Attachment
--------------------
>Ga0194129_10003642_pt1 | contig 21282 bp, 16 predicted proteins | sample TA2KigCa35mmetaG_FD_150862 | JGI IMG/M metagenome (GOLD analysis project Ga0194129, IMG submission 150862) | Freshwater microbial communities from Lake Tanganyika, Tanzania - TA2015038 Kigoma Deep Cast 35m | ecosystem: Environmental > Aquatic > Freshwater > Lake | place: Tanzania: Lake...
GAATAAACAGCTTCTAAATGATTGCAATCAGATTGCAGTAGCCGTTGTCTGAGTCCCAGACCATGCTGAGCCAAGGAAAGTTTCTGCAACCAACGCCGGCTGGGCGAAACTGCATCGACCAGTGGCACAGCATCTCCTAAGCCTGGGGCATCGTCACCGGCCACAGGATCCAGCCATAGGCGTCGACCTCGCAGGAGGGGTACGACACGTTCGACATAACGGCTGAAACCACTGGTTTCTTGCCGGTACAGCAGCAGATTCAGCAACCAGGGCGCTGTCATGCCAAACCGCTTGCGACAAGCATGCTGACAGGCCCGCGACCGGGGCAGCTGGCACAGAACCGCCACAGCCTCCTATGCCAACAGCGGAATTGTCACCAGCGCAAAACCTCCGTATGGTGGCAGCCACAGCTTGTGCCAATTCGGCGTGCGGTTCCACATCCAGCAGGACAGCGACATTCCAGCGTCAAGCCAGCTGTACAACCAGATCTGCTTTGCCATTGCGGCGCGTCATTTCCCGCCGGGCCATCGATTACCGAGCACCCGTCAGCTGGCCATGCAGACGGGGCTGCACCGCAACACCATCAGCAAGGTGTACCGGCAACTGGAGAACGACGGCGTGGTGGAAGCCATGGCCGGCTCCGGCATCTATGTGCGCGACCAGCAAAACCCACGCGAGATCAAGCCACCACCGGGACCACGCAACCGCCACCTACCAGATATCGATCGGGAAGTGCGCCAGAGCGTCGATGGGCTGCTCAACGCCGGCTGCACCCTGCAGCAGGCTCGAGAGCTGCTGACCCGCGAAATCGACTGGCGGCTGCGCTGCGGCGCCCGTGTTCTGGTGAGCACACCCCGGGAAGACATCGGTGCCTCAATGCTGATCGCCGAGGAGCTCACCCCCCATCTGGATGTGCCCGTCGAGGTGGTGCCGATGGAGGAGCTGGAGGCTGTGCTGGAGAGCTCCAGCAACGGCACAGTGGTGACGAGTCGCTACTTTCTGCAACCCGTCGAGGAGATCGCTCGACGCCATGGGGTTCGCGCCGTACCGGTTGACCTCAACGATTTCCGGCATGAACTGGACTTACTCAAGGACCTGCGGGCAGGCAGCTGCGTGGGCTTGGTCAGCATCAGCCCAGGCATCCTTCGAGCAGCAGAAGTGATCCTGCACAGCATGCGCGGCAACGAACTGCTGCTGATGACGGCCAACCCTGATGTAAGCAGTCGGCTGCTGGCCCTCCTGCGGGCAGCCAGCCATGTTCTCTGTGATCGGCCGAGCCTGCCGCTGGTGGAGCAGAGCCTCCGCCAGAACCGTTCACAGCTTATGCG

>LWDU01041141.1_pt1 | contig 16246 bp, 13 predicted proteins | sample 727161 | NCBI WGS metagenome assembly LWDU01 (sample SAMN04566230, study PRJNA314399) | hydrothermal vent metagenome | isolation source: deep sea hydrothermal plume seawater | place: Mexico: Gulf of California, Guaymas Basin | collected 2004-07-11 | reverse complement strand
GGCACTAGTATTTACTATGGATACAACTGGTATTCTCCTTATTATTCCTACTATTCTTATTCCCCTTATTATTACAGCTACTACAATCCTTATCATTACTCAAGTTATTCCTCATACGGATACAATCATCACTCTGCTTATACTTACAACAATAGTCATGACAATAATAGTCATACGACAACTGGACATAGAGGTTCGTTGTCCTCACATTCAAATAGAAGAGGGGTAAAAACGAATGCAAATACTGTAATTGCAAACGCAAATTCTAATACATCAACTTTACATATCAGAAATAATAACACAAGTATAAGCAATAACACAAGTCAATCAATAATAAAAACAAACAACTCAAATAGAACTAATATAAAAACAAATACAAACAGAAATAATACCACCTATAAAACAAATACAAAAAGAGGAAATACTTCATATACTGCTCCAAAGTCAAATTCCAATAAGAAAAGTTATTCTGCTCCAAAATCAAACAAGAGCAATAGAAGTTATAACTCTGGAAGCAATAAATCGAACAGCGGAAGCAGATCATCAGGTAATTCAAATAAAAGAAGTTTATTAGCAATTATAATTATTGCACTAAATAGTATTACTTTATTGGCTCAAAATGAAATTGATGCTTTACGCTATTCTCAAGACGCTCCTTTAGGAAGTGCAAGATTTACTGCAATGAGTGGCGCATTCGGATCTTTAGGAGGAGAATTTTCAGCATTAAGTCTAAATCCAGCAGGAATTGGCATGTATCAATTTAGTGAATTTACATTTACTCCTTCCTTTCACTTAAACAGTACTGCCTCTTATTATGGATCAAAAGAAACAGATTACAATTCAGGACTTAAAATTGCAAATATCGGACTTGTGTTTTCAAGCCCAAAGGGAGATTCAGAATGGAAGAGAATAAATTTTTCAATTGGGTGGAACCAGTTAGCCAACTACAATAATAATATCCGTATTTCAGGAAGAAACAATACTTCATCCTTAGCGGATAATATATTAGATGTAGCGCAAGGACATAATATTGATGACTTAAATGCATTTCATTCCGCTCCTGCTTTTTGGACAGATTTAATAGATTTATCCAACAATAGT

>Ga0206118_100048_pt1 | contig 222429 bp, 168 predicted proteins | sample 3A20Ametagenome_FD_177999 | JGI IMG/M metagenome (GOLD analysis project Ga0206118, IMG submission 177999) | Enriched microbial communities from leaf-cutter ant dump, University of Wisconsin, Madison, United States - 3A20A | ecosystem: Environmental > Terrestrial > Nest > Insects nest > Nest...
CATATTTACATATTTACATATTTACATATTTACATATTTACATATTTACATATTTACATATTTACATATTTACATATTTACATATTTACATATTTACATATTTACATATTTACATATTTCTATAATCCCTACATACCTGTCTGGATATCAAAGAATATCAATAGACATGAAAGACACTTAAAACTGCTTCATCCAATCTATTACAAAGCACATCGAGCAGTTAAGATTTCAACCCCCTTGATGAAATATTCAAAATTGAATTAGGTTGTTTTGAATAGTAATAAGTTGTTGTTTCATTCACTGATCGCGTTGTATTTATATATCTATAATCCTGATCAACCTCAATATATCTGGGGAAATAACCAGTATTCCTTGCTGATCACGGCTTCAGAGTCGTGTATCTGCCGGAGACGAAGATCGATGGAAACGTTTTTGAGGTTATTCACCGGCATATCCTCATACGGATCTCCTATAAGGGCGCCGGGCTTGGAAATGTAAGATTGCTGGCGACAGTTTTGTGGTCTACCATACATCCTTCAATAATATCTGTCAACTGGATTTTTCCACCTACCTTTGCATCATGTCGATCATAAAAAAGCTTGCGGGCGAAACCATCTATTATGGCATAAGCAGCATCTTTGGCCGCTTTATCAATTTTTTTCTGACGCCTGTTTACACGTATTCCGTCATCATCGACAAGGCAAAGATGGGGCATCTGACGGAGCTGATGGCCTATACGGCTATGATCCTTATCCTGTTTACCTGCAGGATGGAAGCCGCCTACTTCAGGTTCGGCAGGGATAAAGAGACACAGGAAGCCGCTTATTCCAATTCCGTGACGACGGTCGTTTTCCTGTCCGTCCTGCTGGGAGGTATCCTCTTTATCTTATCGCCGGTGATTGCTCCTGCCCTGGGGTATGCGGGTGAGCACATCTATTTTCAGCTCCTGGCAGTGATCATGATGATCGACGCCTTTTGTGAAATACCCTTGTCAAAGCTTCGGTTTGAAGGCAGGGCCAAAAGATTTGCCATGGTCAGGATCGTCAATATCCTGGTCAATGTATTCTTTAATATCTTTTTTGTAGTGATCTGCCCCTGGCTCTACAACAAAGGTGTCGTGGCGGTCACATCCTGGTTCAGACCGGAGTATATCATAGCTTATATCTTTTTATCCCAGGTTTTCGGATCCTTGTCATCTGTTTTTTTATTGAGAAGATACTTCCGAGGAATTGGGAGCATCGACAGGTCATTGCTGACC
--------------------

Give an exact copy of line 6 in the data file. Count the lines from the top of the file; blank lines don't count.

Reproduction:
CATATTTACATATTTACATATTTACATATTTACATATTTACATATTTACATATTTACATATTTACATATTTACATATTTACATATTTACATATTTACATATTTACATATTTACATATTTCTATAATCCCTACATACCTGTCTGGATATCAAAGAATATCAATAGACATGAAAGACACTTAAAACTGCTTCATCCAATCTATTACAAAGCACATCGAGCAGTTAAGATTTCAACCCCCTTGATGAAATATTCAAAATTGAATTAGGTTGTTTTGAATAGTAATAAGTTGTTGTTTCATTCACTGATCGCGTTGTATTTATATATCTATAATCCTGATCAACCTCAATATATCTGGGGAAATAACCAGTATTCCTTGCTGATCACGGCTTCAGAGTCGTGTATCTGCCGGAGACGAAGATCGATGGAAACGTTTTTGAGGTTATTCACCGGCATATCCTCATACGGATCTCCTATAAGGGCGCCGGGCTTGGAAATGTAAGATTGCTGGCGACAGTTTTGTGGTCTACCATACATCCTTCAATAATATCTGTCAACTGGATTTTTCCACCTACCTTTGCATCATGTCGATCATAAAAAAGCTTGCGGGCGAAACCATCTATTATGGCATAAGCAGCATCTTTGGCCGCTTTATCAATTTTTTTCTGACGCCTGTTTACACGTATTCCGTCATCATCGACAAGGCAAAGATGGGGCATCTGACGGAGCTGATGGCCTATACGGCTATGATCCTTATCCTGTTTACCTGCAGGATGGAAGCCGCCTACTTCAGGTTCGGCAGGGATAAAGAGACACAGGAAGCCGCTTATTCCAATTCCGTGACGACGGTCGTTTTCCTGTCCGTCCTGCTGGGAGGTATCCTCTTTATCTTATCGCCGGTGATTGCTCCTGCCCTGGGGTATGCGGGTGAGCACATCTATTTTCAGCTCCTGGCAGTGATCATGATGATCGACGCCTTTTGTGAAATACCCTTGTCAAAGCTTCGGTTTGAAGGCAGGGCCAAAAGATTTGCCATGGTCAGGATCGTCAATATCCTGGTCAATGTATTCTTTAATATCTTTTTTGTAGTGATCTGCCCCTGGCTCTACAACAAAGGTGTCGTGGCGGTCACATCCTGGTTCAGACCGGAGTATATCATAGCTTATATCTTTTTATCCCAGGTTTTCGGATCCTTGTCATCTGTTTTTTTATTGAGAAGATACTTCCGAGGAATTGGGAGCATCGACAGGTCATTGCTGACC